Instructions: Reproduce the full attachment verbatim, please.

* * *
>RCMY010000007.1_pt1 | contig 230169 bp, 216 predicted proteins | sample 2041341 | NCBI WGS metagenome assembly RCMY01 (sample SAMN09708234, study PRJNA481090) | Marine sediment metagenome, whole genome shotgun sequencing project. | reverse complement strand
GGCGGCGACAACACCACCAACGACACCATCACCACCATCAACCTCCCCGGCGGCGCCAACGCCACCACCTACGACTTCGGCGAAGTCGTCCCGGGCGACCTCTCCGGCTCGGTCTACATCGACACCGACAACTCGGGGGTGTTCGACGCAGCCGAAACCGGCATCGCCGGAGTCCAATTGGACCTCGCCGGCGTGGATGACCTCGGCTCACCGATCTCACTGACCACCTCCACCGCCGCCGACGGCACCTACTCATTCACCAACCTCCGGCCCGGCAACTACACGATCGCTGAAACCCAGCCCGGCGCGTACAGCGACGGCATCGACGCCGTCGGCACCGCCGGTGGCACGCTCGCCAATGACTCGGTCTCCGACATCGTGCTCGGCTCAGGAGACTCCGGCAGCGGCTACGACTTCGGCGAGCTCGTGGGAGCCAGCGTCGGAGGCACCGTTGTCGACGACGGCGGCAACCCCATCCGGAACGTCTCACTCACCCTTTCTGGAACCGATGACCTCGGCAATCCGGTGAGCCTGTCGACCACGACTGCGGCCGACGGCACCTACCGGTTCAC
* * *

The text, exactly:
>RCMY010000007.1_pt1 | contig 230169 bp, 216 predicted proteins | sample 2041341 | NCBI WGS metagenome assembly RCMY01 (sample SAMN09708234, study PRJNA481090) | Marine sediment metagenome, whole genome shotgun sequencing project. | reverse complement strand
GGCGGCGACAACACCACCAACGACACCATCACCACCATCAACCTCCCCGGCGGCGCCAACGCCACCACCTACGACTTCGGCGAAGTCGTCCCGGGCGACCTCTCCGGCTCGGTCTACATCGACACCGACAACTCGGGGGTGTTCGACGCAGCCGAAACCGGCATCGCCGGAGTCCAATTGGACCTCGCCGGCGTGGATGACCTCGGCTCACCGATCTCACTGACCACCTCCACCGCCGCCGACGGCACCTACTCATTCACCAACCTCCGGCCCGGCAACTACACGATCGCTGAAACCCAGCCCGGCGCGTACAGCGACGGCATCGACGCCGTCGGCACCGCCGGTGGCACGCTCGCCAATGACTCGGTCTCCGACATCGTGCTCGGCTCAGGAGACTCCGGCAGCGGCTACGACTTCGGCGAGCTCGTGGGAGCCAGCGTCGGAGGCACCGTTGTCGACGACGGCGGCAACCCCATCCGGAACGTCTCACTCACCCTTTCTGGAACCGATGACCTCGGCAATCCGGTGAGCCTGTCGACCACGACTGCGGCCGACGGCACCTACCGGTTCAC